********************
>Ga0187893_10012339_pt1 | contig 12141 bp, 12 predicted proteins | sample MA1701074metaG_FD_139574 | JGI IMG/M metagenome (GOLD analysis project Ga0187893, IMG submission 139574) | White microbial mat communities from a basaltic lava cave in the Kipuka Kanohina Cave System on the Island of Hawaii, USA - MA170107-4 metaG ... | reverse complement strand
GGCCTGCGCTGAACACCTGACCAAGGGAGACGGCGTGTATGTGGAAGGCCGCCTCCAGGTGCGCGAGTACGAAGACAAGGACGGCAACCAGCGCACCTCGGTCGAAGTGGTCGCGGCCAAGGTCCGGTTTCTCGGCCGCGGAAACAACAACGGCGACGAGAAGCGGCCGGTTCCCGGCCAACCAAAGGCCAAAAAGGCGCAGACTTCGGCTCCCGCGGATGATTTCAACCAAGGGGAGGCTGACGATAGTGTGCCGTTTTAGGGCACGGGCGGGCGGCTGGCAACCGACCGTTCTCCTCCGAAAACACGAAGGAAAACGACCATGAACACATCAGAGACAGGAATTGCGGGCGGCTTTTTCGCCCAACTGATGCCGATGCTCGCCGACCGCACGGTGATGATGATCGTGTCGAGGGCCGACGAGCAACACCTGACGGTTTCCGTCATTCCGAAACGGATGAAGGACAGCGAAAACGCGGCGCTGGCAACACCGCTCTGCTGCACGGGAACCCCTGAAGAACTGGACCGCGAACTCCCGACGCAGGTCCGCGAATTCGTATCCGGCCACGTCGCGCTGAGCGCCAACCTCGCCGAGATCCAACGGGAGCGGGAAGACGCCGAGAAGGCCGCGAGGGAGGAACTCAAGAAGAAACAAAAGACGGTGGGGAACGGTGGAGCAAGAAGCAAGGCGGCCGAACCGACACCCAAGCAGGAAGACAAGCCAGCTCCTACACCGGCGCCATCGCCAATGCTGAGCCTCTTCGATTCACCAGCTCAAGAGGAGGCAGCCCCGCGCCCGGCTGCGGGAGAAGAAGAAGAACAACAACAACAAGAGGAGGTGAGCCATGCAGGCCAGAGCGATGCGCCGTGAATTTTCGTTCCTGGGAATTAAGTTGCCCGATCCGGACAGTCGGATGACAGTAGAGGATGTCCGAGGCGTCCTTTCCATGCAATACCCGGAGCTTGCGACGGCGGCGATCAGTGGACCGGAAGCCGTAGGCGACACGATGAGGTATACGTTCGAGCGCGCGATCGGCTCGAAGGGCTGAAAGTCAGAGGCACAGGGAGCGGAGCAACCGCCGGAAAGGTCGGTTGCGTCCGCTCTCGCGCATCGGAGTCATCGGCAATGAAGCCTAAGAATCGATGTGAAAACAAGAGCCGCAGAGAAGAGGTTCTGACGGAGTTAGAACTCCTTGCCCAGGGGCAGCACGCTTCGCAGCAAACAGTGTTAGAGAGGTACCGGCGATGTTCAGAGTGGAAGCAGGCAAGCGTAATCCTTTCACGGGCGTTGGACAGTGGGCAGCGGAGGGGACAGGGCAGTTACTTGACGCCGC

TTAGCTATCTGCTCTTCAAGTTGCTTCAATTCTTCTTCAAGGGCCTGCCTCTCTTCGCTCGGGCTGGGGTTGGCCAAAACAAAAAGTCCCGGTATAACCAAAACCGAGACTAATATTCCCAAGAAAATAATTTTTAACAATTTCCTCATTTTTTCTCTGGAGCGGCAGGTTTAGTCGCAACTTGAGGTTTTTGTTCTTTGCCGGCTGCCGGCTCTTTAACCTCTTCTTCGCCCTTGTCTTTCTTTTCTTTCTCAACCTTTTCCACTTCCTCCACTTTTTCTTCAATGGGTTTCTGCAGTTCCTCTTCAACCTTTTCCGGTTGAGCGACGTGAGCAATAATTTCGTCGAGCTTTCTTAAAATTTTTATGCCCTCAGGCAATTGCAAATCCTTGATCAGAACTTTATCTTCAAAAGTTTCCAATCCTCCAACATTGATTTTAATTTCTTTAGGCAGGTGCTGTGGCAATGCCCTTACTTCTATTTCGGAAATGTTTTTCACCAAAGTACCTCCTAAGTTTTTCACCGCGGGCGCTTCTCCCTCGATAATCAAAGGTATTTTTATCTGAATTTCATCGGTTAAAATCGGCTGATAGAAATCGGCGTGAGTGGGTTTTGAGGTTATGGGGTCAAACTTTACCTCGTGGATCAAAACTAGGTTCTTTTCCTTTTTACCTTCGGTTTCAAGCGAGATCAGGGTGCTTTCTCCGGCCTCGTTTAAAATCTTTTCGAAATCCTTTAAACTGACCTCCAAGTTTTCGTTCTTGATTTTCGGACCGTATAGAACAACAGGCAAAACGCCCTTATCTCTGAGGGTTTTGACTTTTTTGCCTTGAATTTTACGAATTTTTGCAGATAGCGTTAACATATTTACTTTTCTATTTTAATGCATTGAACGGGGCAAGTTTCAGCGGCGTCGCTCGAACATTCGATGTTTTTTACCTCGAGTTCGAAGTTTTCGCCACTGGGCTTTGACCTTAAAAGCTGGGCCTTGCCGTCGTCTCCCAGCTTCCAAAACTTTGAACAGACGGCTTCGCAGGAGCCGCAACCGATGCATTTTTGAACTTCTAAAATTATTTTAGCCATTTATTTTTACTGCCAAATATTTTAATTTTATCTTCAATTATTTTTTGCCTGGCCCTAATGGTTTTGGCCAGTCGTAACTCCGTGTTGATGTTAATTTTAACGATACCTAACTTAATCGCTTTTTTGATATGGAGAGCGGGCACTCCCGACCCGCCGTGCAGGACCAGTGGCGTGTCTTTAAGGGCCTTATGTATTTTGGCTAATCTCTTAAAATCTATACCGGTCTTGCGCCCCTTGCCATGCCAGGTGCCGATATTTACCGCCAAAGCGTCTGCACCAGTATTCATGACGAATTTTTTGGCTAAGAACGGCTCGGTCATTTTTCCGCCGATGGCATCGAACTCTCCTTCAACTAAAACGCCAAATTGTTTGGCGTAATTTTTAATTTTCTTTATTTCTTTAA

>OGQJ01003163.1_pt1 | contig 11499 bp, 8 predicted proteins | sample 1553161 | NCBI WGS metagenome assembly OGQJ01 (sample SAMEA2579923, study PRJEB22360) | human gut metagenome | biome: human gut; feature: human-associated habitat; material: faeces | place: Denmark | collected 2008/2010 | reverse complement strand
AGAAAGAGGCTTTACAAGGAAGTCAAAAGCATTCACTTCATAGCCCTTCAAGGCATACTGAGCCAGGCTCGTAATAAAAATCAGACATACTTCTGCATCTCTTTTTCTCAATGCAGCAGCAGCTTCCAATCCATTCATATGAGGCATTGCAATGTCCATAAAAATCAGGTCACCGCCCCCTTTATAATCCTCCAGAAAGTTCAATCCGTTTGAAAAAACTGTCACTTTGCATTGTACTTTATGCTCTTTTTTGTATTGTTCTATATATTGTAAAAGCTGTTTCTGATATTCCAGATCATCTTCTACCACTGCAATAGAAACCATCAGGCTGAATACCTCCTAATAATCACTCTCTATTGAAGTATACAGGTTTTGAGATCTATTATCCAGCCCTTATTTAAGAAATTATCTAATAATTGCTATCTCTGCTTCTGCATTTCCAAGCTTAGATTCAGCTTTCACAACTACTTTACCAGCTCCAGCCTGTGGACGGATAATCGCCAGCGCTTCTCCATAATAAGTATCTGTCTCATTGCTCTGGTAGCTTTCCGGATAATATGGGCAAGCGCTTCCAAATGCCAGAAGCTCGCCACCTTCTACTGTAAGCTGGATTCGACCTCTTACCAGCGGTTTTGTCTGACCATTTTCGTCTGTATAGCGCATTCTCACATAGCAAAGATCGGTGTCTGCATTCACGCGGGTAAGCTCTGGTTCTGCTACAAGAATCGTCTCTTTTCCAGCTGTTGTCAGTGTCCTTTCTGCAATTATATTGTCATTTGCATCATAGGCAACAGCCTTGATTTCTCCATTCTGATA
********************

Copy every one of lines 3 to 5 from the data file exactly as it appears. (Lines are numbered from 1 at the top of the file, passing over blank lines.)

TTAGCTATCTGCTCTTCAAGTTGCTTCAATTCTTCTTCAAGGGCCTGCCTCTCTTCGCTCGGGCTGGGGTTGGCCAAAACAAAAAGTCCCGGTATAACCAAAACCGAGACTAATATTCCCAAGAAAATAATTTTTAACAATTTCCTCATTTTTTCTCTGGAGCGGCAGGTTTAGTCGCAACTTGAGGTTTTTGTTCTTTGCCGGCTGCCGGCTCTTTAACCTCTTCTTCGCCCTTGTCTTTCTTTTCTTTCTCAACCTTTTCCACTTCCTCCACTTTTTCTTCAATGGGTTTCTGCAGTTCCTCTTCAACCTTTTCCGGTTGAGCGACGTGAGCAATAATTTCGTCGAGCTTTCTTAAAATTTTTATGCCCTCAGGCAATTGCAAATCCTTGATCAGAACTTTATCTTCAAAAGTTTCCAATCCTCCAACATTGATTTTAATTTCTTTAGGCAGGTGCTGTGGCAATGCCCTTACTTCTATTTCGGAAATGTTTTTCACCAAAGTACCTCCTAAGTTTTTCACCGCGGGCGCTTCTCCCTCGATAATCAAAGGTATTTTTATCTGAATTTCATCGGTTAAAATCGGCTGATAGAAATCGGCGTGAGTGGGTTTTGAGGTTATGGGGTCAAACTTTACCTCGTGGATCAAAACTAGGTTCTTTTCCTTTTTACCTTCGGTTTCAAGCGAGATCAGGGTGCTTTCTCCGGCCTCGTTTAAAATCTTTTCGAAATCCTTTAAACTGACCTCCAAGTTTTCGTTCTTGATTTTCGGACCGTATAGAACAACAGGCAAAACGCCCTTATCTCTGAGGGTTTTGACTTTTTTGCCTTGAATTTTACGAATTTTTGCAGATAGCGTTAACATATTTACTTTTCTATTTTAATGCATTGAACGGGGCAAGTTTCAGCGGCGTCGCTCGAACATTCGATGTTTTTTACCTCGAGTTCGAAGTTTTCGCCACTGGGCTTTGACCTTAAAAGCTGGGCCTTGCCGTCGTCTCCCAGCTTCCAAAACTTTGAACAGACGGCTTCGCAGGAGCCGCAACCGATGCATTTTTGAACTTCTAAAATTATTTTAGCCATTTATTTTTACTGCCAAATATTTTAATTTTATCTTCAATTATTTTTTGCCTGGCCCTAATGGTTTTGGCCAGTCGTAACTCCGTGTTGATGTTAATTTTAACGATACCTAACTTAATCGCTTTTTTGATATGGAGAGCGGGCACTCCCGACCCGCCGTGCAGGACCAGTGGCGTGTCTTTAAGGGCCTTATGTATTTTGGCTAATCTCTTAAAATCTATACCGGTCTTGCGCCCCTTGCCATGCCAGGTGCCGATATTTACCGCCAAAGCGTCTGCACCAGTATTCATGACGAATTTTTTGGCTAAGAACGGCTCGGTCATTTTTCCGCCGATGGCATCGAACTCTCCTTCAACTAAAACGCCAAATTGTTTGGCGTAATTTTTAATTTTCTTTATTTCTTTAA

>OGQJ01003163.1_pt1 | contig 11499 bp, 8 predicted proteins | sample 1553161 | NCBI WGS metagenome assembly OGQJ01 (sample SAMEA2579923, study PRJEB22360) | human gut metagenome | biome: human gut; feature: human-associated habitat; material: faeces | place: Denmark | collected 2008/2010 | reverse complement strand
AGAAAGAGGCTTTACAAGGAAGTCAAAAGCATTCACTTCATAGCCCTTCAAGGCATACTGAGCCAGGCTCGTAATAAAAATCAGACATACTTCTGCATCTCTTTTTCTCAATGCAGCAGCAGCTTCCAATCCATTCATATGAGGCATTGCAATGTCCATAAAAATCAGGTCACCGCCCCCTTTATAATCCTCCAGAAAGTTCAATCCGTTTGAAAAAACTGTCACTTTGCATTGTACTTTATGCTCTTTTTTGTATTGTTCTATATATTGTAAAAGCTGTTTCTGATATTCCAGATCATCTTCTACCACTGCAATAGAAACCATCAGGCTGAATACCTCCTAATAATCACTCTCTATTGAAGTATACAGGTTTTGAGATCTATTATCCAGCCCTTATTTAAGAAATTATCTAATAATTGCTATCTCTGCTTCTGCATTTCCAAGCTTAGATTCAGCTTTCACAACTACTTTACCAGCTCCAGCCTGTGGACGGATAATCGCCAGCGCTTCTCCATAATAAGTATCTGTCTCATTGCTCTGGTAGCTTTCCGGATAATATGGGCAAGCGCTTCCAAATGCCAGAAGCTCGCCACCTTCTACTGTAAGCTGGATTCGACCTCTTACCAGCGGTTTTGTCTGACCATTTTCGTCTGTATAGCGCATTCTCACATAGCAAAGATCGGTGTCTGCATTCACGCGGGTAAGCTCTGGTTCTGCTACAAGAATCGTCTCTTTTCCAGCTGTTGTCAGTGTCCTTTCTGCAATTATATTGTCATTTGCATCATAGGCAACAGCCTTGATTTCTCCATTCTGATA